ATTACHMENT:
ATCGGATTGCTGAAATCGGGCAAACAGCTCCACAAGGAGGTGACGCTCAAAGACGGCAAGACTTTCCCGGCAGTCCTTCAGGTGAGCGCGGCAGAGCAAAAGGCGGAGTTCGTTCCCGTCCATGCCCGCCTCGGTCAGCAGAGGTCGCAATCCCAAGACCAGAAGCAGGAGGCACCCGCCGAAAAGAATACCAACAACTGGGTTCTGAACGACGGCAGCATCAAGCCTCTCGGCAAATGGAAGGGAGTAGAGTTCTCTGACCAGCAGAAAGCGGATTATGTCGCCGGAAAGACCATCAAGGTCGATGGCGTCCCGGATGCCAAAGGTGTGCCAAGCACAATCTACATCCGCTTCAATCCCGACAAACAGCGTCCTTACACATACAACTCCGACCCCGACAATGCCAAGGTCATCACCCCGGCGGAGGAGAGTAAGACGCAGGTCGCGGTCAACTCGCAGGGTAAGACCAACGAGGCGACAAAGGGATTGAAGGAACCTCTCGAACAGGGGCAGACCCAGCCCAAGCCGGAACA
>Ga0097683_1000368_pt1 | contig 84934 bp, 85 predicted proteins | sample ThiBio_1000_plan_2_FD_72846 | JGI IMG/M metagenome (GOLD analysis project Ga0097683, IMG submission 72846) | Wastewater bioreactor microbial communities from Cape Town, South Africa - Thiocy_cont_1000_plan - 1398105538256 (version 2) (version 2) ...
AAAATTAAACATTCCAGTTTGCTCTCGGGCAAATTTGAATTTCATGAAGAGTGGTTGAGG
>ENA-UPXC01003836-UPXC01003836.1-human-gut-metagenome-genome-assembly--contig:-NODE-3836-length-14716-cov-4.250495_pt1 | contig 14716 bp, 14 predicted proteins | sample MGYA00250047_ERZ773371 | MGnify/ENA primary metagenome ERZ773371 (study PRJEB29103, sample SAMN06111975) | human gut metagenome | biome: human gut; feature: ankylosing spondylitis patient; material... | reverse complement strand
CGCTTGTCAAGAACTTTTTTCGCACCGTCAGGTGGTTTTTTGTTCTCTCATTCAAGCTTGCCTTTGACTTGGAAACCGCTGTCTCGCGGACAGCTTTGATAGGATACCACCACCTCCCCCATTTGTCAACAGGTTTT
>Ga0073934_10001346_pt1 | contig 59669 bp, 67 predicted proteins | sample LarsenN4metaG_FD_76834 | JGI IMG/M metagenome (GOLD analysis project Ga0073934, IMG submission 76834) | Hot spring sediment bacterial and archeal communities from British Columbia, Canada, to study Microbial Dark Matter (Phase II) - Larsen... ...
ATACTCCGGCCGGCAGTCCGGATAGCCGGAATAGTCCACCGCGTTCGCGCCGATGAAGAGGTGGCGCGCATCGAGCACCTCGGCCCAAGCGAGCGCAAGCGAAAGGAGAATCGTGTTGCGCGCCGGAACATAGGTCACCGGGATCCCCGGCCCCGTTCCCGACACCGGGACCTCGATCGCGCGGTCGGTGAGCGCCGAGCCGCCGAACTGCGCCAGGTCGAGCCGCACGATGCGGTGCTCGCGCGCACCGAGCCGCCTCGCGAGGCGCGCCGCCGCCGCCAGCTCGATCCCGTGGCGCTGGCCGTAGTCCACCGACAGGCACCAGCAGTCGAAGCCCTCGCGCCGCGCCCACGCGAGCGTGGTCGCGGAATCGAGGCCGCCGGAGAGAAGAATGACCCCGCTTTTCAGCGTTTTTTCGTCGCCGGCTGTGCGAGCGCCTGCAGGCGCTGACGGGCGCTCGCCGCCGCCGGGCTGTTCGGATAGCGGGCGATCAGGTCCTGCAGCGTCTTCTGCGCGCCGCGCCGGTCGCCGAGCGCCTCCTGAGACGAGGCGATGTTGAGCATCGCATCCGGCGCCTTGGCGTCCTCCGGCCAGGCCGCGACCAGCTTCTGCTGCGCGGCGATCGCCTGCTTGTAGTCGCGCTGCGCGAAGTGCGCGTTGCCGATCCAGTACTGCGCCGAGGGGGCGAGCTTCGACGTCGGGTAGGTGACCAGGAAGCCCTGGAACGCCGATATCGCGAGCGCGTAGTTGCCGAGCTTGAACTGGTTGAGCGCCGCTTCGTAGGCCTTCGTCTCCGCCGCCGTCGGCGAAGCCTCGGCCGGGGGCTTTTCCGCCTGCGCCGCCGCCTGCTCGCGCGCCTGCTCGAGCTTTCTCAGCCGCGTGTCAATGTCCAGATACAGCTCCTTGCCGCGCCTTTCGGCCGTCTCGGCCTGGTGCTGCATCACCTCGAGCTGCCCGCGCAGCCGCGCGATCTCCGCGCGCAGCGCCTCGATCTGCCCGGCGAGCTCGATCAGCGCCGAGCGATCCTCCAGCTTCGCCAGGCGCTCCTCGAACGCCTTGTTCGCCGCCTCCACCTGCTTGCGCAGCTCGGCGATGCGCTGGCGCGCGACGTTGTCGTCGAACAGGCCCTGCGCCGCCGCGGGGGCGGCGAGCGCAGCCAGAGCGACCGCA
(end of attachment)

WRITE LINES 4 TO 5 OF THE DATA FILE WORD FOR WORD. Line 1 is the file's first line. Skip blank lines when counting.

>ENA-UPXC01003836-UPXC01003836.1-human-gut-metagenome-genome-assembly--contig:-NODE-3836-length-14716-cov-4.250495_pt1 | contig 14716 bp, 14 predicted proteins | sample MGYA00250047_ERZ773371 | MGnify/ENA primary metagenome ERZ773371 (study PRJEB29103, sample SAMN06111975) | human gut metagenome | biome: human gut; feature: ankylosing spondylitis patient; material... | reverse complement strand
CGCTTGTCAAGAACTTTTTTCGCACCGTCAGGTGGTTTTTTGTTCTCTCATTCAAGCTTGCCTTTGACTTGGAAACCGCTGTCTCGCGGACAGCTTTGATAGGATACCACCACCTCCCCCATTTGTCAACAGGTTTT